Saturday, April 20, 2013

The curious case of Gujarati lions

The curious case of Gujarati lions
Mumbai Mirror

We must focus our attention to safeguard the interest of the species

Newspaper reports would have us believe that this was a political tussle between the neighbouring states of Gujarat and Madhya Pradesh, dumbing down a serious issue to something infantile, like two children squabbling over a plaything. It is anything but that. Whether some lions from Gujarat's Gir forest should be translocated to another site in Madhya Pradesh raises several difficult questions about viable wildlife conservation strategies and environmental law.

The Asiatic lion, panthera leo persica, so far only found in the forests of Gir in Gujarat, is an endangered species. There are just over 400 of these creatures in the wild as of 2010. At the turn of the 20th century there were less than a dozen. Hunting lions has been banned since before Independence. Their numbers have since grown, though nearly 50 die each year.

In the mid-1980's, concerned about the inherent fragility of an endangered species in a single habitat, and the potential catastrophe in the event of an epidemic, scientists from the Wildlife Institute of India (WII) began studying the lions and the Gir forests. They concluded that a second additional site for the lions was essential to their survival. They suggested three sites, two in Rajasthan and one in Madhya Pradesh, of which the latter was thought to be optimal. Madhya Pradesh began relocating villages from the Kuno sanctuary to other areas.

This was done in a phased manner, under the supervision of a special monitoring committee. Madhya Pradesh is known for its tiger population, but in Kuno tiger densities are low and inconsequential. The WII also studied the prey base in Kuno in 2005.

Creating states based on regional identity fans needless jingoism and obscures larger, nation-wide or even global concerns. All states so created have this tendency and it manifests itself in different ways. In Gujarat, the problem is exacerbated by the fusing of the state's identity with that of its Chief Minister, or our Prime-Minister-In-Perpetual-Waiting, Mr Narendra Modi. The proposal to shift some (note: not all) lions to better their chance of survival and guard against their extinction was met, predictably, with howls of protest from Gujarat claiming that this 'wounding of the pride of Gujarat' was a political conspiracy to undermine Modi and impoverish the state and undo NaMo's fabled 'development model'. A PIL was filed in the Supreme Court (but of course). Gujarat submitted a 7-point list of objections to the National Board of Wildlife: the presence of tigers, inappropriate climatic conditions in Kuno, insufficient prey base, the lions in Gujarat have been spreading out, that Gujarat has an effective lion conservation campaign. Several meetings and affidavits and years later, the PIL was finally heard by the Supreme Court and decided last Monday.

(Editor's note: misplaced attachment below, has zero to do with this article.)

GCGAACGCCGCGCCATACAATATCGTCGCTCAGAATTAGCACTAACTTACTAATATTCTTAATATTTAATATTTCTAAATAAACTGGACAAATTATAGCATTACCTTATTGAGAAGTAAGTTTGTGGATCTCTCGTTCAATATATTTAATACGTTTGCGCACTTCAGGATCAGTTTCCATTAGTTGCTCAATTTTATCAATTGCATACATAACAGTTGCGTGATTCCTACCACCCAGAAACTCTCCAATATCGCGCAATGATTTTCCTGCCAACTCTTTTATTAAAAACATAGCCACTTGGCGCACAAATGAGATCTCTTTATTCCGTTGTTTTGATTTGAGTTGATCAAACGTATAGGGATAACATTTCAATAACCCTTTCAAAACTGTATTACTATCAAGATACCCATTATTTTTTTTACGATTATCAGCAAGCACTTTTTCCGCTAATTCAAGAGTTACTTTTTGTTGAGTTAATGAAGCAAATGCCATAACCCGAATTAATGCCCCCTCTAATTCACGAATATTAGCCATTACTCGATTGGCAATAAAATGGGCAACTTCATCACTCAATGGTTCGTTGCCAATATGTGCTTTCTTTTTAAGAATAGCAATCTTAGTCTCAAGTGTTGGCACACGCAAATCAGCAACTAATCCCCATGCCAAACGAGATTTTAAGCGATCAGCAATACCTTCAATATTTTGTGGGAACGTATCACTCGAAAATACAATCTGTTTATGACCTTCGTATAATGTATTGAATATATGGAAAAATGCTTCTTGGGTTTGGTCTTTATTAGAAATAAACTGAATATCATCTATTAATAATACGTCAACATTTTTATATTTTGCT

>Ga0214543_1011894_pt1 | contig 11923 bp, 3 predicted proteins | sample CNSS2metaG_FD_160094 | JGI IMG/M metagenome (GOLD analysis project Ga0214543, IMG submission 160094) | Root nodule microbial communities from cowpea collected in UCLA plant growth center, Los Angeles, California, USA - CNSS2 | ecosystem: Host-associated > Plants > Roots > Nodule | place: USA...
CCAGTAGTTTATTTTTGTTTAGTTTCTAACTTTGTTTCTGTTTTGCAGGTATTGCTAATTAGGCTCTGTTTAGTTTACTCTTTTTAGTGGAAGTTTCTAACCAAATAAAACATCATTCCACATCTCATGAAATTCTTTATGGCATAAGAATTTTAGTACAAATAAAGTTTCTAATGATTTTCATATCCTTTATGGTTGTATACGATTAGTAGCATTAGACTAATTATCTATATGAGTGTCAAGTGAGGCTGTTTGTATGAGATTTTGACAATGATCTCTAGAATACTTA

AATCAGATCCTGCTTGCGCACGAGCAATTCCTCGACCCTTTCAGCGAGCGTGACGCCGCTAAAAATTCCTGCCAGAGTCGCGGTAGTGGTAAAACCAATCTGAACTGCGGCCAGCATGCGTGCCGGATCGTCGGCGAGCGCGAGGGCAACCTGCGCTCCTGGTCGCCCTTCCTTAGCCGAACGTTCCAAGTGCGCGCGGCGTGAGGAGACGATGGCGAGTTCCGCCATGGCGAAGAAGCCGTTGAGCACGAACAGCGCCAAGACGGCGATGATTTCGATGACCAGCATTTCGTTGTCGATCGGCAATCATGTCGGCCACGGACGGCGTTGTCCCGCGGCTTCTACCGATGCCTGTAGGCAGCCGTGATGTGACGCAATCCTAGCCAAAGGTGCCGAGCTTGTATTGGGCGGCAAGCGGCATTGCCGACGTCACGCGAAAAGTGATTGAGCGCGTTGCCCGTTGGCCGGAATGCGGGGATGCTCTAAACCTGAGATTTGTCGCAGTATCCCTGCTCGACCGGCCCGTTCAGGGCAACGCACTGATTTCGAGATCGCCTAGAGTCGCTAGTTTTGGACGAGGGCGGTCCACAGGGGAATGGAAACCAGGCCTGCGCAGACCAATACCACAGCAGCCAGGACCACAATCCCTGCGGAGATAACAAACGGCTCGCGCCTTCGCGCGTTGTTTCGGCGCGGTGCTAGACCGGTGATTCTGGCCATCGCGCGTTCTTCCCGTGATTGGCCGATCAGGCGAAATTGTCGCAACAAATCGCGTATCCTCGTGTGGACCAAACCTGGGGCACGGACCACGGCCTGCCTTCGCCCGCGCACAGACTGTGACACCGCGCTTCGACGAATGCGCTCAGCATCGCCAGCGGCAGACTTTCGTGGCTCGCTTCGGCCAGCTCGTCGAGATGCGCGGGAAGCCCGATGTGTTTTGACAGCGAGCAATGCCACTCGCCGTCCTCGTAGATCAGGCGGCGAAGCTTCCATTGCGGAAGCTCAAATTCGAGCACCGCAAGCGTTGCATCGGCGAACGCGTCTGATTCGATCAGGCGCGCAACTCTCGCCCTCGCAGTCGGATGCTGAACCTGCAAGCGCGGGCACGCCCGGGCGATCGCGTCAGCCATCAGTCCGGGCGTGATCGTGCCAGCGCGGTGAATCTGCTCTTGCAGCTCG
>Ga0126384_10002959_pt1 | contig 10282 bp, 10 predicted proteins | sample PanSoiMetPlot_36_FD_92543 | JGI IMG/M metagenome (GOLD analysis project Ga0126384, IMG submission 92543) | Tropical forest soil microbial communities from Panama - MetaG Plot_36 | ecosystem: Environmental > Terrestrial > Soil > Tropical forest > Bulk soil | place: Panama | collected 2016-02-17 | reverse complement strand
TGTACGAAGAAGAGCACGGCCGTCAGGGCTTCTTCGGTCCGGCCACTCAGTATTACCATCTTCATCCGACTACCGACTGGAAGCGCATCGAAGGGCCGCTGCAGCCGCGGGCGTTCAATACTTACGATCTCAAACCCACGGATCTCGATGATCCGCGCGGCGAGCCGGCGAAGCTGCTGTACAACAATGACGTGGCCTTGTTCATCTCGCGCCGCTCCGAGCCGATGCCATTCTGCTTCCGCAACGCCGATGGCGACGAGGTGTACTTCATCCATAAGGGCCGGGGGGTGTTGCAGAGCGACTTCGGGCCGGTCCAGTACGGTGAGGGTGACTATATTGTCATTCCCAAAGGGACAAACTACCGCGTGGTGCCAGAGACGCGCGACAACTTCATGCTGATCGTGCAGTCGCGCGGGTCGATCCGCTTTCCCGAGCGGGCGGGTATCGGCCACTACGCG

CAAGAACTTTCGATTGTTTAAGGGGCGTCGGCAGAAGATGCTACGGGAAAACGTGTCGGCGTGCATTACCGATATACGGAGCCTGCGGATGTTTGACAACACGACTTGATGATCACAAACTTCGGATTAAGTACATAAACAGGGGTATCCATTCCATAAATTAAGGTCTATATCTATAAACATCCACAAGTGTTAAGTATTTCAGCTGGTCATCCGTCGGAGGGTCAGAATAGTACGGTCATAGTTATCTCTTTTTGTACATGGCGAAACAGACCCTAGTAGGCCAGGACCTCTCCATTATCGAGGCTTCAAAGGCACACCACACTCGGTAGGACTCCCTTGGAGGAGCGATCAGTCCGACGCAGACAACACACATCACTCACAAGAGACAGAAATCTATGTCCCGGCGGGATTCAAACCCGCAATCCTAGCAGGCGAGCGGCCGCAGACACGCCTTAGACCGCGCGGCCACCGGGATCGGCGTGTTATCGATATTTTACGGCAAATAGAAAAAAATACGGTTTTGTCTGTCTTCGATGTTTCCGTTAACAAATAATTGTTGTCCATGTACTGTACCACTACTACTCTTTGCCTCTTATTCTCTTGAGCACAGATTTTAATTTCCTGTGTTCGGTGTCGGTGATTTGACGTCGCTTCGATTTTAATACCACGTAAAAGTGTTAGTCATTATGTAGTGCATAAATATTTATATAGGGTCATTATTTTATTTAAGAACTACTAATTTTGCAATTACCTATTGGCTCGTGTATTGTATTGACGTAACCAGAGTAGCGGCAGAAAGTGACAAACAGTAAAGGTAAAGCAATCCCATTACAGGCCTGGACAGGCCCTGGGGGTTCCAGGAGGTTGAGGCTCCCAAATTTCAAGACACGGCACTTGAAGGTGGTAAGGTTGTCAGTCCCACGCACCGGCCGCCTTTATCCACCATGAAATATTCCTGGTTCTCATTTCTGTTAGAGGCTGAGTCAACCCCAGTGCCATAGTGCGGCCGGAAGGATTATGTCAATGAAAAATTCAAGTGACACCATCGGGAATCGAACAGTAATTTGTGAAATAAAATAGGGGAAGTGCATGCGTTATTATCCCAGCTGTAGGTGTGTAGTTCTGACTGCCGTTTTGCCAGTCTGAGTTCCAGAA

While the arguments on both sides have remained much the same since the debate began, what is of interest, and what makes this decision especially important, is that the Supreme Court set out the legal standard by which such matters are to be decided and gauged: "while examining the necessity of a second home for the Asiatic lions, our approach should be eco-centric and not anthropocentric, and we must apply the 'species best interest standard', that is the best interest of the Asiatic lions. We must focus our attention to safeguard the interest of the species, as these species have equal rights to exist on this earth. ... We, as human beings, have a duty to prevent a species from going extinct ..." The threat of extinction was very much a determinative factor in this decision.

Animals have no regional identity. Why, they do not even have Aadhaar cards. Imagine that. A tiger is a tiger from India, not a tiger from Assam or Rajasthan.

The lion is the Asiatic lion, not some khamandhokla sub-species, and it is the merest accident that it lives in Gir. There is no reason it should be confined to that forest, for Gir is not, as last advised, the Tihar jail for lions. Animals belong to the nation, and to all mankind. The Court duly rubbished Gujarat's proprietary claims: "No state, organisation or person can claim ownership or possession over wild animals in the forest."

The court was, it seems, on a more slippery slope when it said that Kuno is the 'historical habitat' of the Asiatic lion. If this is to be understood to mean that lions are indigenous to the area, then there is very little evidence of it. In their new book, "Exotic Aliens: The Lion & the Cheetah in India", Valmik Thapar, Romila Thapar and Yusuf Ansari conclude that the lion was never an indigenous species. It seems to have been introduced as an exotic trophy, kept as a pet or bred for hunting, very likely brought in via northwest India perhaps around 550-330 BCE and later again at the time of Alexander.

The lion only "leaps into prominence with Ashoka Maurya in the third century BCE" as a "symbol of supremacy and authority".

We are familiar with at least one form of this representation, from the lion capital at Sarnath of four lions back-to-back each facing one of the four points of the compass. It is not accident that this is today our national emblem, one that appears on our passports, currency, government letterheads and, yes, our courts.

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